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A micro-nuclear weapon, colloquially referred to as a "micro nuke" or "mini-nuke" is the smallest class of tactical nuclear weapon operated by pre-war militaries. A micro-nuclear weapon is generally defined as a nuclear warhead with a yield equivalent to less than 1 kilotons (1000 tons) of TNT. Micro-nuclear warheads were first developed in the late 1950s and tested in the early 1960s with weapons such as the M28 "Davy Crockett" nuclear recoilless rifle rounds, with a yield of ten tons, and development continued for the next 120 years, culminating the 2076 development and deployment of the M46 "Fat Man" man-portable micro-nuclear launcher. In general, micro-nuclear weapons were used in a tactical role for use against targets such enemy bomber formations, tank formations, artillery batteries, and formations of warships.

History

First Generation (1950-1980)

A "Davy Crockett" Micro-nuclear warhead is detonated in a test.

The first generation of micro-nuclear weapons were developed in the late 1950s and tested in the late 1950s. Among these weapons were the AIR-2 Genie nuclear air-to-air rocket, first entering service in 1958, intended to destroy entire Soviet bomber formations with a single weapon with a weapon with a yield of about 1.5 kilotons. The W54 nuclear warhead entered service in 1961, initially intended for use in the M28 "Davy Crockett" nuclear recoilless rifle and as a "backpack nuke" placed by special forces. The W54 would later be adopted for used with the AIM-26 Falcon air-to-air missiles, as well as on some models of torpedo. In the 1960s, some nuclear weapons were also developed as "dial-a-yield" devices that, depending on settings, could be considered conventional or micro-nuclear weapons, such as the W-61.

Second Generation (1980-2070)

The second generation of micro-nuclear weapons were developed in the 1970s and 1980s, consisting of primarily of upgrades of the W-61 and the placement of the weapon in more advanced missiles, most notably the AIM-7 Sparrow and AIM-9 Sidewinder air-to-air and Harpoon anti-shipping missiles. In the 2020s, when these weapons were replaces by the AIM-15 Copperhead and AIM-47 air-to-air and AGM-180 supersonic anti-ship missiles, these two had micro nuclear warheads developed for them. In addition, rocket-assisted nuclear shells for 155mm and 203mm artillery pieces with a yield of about 1 kiloton were developed in the 1980s. In 2009, the B-61 nuclear warhead was supplemented by the Mark 28 Micro-Nuclear Weapon, as device specifically designed to be used as an air-dropped micro-nuclear weapon with a yield of between 10 tons and 1 kiloton. In the 2030s, ten ton yield nuclear warheads were also placed on smaller helicopter-launched TOL (Tube launched, Optically-targetted, Laser guided) anti-tank missiles such as those mounted on the AH-56 Cheyenne, ACV-80, and VB-02 Vertibird. With these weapons, the helicopters were capable of wiping out formations of enemy tanks, an capacity considered valuable as US forces expected to face massive waves of thousands of Soviet and later Chinese tanks.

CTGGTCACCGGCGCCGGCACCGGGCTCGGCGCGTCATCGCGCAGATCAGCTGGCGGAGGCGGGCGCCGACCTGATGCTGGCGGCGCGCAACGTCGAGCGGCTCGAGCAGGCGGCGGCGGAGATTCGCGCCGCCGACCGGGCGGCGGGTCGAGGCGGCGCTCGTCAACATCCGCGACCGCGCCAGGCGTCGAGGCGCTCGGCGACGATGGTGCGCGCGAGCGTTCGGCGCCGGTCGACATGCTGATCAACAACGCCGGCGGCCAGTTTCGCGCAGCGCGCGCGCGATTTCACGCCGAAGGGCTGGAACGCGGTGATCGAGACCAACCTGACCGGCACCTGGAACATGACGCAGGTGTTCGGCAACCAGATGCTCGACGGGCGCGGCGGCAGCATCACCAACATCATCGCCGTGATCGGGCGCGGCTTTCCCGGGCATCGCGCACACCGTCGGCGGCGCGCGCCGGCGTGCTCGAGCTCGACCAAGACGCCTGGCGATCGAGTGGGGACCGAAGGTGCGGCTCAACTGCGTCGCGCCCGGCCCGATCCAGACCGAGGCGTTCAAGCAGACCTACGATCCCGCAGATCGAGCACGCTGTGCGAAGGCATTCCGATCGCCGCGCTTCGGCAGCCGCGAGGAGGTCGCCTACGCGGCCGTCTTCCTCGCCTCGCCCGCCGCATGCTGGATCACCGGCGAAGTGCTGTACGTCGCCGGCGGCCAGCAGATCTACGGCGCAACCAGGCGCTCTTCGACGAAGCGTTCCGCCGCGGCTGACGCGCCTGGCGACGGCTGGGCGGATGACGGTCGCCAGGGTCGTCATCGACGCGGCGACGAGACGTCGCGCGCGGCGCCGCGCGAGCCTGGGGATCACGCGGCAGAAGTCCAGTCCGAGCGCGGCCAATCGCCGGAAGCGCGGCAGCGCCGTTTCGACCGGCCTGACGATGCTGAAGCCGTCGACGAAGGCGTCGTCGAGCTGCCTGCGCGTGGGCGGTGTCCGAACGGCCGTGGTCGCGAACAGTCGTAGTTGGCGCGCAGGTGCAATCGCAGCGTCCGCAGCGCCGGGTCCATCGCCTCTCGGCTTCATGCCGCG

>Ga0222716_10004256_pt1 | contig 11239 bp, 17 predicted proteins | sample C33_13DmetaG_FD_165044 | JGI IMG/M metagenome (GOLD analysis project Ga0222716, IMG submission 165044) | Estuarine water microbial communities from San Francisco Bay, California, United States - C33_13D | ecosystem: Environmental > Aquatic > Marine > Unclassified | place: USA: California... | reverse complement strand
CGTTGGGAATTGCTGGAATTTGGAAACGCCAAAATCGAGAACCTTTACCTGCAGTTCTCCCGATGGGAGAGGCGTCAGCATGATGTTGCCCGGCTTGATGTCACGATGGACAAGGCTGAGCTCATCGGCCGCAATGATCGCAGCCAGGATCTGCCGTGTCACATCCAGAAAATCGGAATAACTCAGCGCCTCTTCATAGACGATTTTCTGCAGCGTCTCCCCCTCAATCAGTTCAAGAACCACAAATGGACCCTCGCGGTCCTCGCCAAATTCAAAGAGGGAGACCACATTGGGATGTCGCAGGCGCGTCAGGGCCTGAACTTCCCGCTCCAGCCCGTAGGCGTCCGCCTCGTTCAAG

Third Generation (2070-2077)

An M46 "Fat Man" micro-nuclear launcher.

The third generation of micro-nuclear weapons were characterized by downsizing to the point that some in the military brass considered them absurd, believing that conventional explosives could do the same job more efficiently and without releasing harmful radiation. Nonetheless, the W-94 micro-nuclear weapon, a device the size of a football with a yield comparable to a 155mm artillery shell was developed. The weapon was deployed as an air-dropped cluster bomb and deployed from chutes that could be mounted on aircraft such as the VB-02 Vertibird starting in 2072. At the same time works started on a man-portable launcher for the device. Initial research was in the direction of deploying the device from a man-portable rocket or missile, but the weight of the warhead in addition to a rocket powerful enough to hold it make the launcher prohibitively heavy. The problem of launching the device far enough was solved at a testing facility at Fort Strong, near Boston, Massachusetts. The system adopted used a heavy spring mechanism accompanied by a rear-mounted precussion charge, a design similar to the World War II-era British PIAT anti-tank weapon, to launch the warhead up to about 150 meters.

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